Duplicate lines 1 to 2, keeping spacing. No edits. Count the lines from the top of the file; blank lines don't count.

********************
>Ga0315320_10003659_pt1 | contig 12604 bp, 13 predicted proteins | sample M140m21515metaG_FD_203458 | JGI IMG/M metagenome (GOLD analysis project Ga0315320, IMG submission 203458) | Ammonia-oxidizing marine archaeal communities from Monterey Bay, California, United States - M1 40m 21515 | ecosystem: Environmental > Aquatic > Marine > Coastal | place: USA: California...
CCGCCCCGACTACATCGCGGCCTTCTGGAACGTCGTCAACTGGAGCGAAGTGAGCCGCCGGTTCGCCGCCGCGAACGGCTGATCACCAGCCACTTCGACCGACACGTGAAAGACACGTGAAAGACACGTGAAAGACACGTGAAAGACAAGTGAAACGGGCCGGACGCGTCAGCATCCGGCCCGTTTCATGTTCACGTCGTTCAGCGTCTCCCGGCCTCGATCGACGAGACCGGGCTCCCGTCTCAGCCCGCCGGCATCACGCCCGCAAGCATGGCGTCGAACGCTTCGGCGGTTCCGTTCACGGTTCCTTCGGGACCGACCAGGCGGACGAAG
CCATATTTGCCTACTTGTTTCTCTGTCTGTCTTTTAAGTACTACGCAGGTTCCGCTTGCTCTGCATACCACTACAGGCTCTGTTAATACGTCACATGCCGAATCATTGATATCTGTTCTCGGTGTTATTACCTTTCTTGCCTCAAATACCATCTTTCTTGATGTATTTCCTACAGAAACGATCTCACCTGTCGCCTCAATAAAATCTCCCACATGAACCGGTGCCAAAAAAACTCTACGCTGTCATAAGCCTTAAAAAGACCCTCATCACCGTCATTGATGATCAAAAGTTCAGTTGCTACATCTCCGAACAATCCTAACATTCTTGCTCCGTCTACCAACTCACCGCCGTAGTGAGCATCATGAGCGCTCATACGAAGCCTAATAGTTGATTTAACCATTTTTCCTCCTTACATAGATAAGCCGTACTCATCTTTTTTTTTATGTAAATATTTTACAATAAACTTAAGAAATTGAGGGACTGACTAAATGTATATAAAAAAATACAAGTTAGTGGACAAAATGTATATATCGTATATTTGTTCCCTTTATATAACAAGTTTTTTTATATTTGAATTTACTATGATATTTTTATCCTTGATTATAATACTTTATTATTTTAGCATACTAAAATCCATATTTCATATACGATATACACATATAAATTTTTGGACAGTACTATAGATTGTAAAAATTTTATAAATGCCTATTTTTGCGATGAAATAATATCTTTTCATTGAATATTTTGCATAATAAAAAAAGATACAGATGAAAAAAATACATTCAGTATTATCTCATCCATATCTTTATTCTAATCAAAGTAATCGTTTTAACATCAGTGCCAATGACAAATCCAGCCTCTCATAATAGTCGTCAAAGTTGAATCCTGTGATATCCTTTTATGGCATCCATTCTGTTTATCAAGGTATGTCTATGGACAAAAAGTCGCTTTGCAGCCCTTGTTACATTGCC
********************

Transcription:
>Ga0315320_10003659_pt1 | contig 12604 bp, 13 predicted proteins | sample M140m21515metaG_FD_203458 | JGI IMG/M metagenome (GOLD analysis project Ga0315320, IMG submission 203458) | Ammonia-oxidizing marine archaeal communities from Monterey Bay, California, United States - M1 40m 21515 | ecosystem: Environmental > Aquatic > Marine > Coastal | place: USA: California...
CCGCCCCGACTACATCGCGGCCTTCTGGAACGTCGTCAACTGGAGCGAAGTGAGCCGCCGGTTCGCCGCCGCGAACGGCTGATCACCAGCCACTTCGACCGACACGTGAAAGACACGTGAAAGACACGTGAAAGACACGTGAAAGACAAGTGAAACGGGCCGGACGCGTCAGCATCCGGCCCGTTTCATGTTCACGTCGTTCAGCGTCTCCCGGCCTCGATCGACGAGACCGGGCTCCCGTCTCAGCCCGCCGGCATCACGCCCGCAAGCATGGCGTCGAACGCTTCGGCGGTTCCGTTCACGGTTCCTTCGGGACCGACCAGGCGGACGAAG